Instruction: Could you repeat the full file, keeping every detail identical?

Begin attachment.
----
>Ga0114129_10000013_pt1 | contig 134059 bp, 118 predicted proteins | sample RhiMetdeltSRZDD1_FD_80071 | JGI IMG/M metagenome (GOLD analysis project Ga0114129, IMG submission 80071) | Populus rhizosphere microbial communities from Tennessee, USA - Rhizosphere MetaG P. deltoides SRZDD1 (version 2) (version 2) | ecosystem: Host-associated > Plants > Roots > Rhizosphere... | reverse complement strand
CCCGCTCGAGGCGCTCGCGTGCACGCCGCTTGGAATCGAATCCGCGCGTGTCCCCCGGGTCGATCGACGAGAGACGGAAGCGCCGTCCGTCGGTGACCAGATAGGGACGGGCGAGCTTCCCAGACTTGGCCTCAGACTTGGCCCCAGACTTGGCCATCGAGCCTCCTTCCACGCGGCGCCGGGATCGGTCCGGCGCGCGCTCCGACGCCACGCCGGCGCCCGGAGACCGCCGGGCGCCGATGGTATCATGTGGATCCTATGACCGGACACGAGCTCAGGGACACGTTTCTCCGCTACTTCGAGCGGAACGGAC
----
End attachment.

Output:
>Ga0114129_10000013_pt1 | contig 134059 bp, 118 predicted proteins | sample RhiMetdeltSRZDD1_FD_80071 | JGI IMG/M metagenome (GOLD analysis project Ga0114129, IMG submission 80071) | Populus rhizosphere microbial communities from Tennessee, USA - Rhizosphere MetaG P. deltoides SRZDD1 (version 2) (version 2) | ecosystem: Host-associated > Plants > Roots > Rhizosphere... | reverse complement strand
CCCGCTCGAGGCGCTCGCGTGCACGCCGCTTGGAATCGAATCCGCGCGTGTCCCCCGGGTCGATCGACGAGAGACGGAAGCGCCGTCCGTCGGTGACCAGATAGGGACGGGCGAGCTTCCCAGACTTGGCCTCAGACTTGGCCCCAGACTTGGCCATCGAGCCTCCTTCCACGCGGCGCCGGGATCGGTCCGGCGCGCGCTCCGACGCCACGCCGGCGCCCGGAGACCGCCGGGCGCCGATGGTATCATGTGGATCCTATGACCGGACACGAGCTCAGGGACACGTTTCTCCGCTACTTCGAGCGGAACGGAC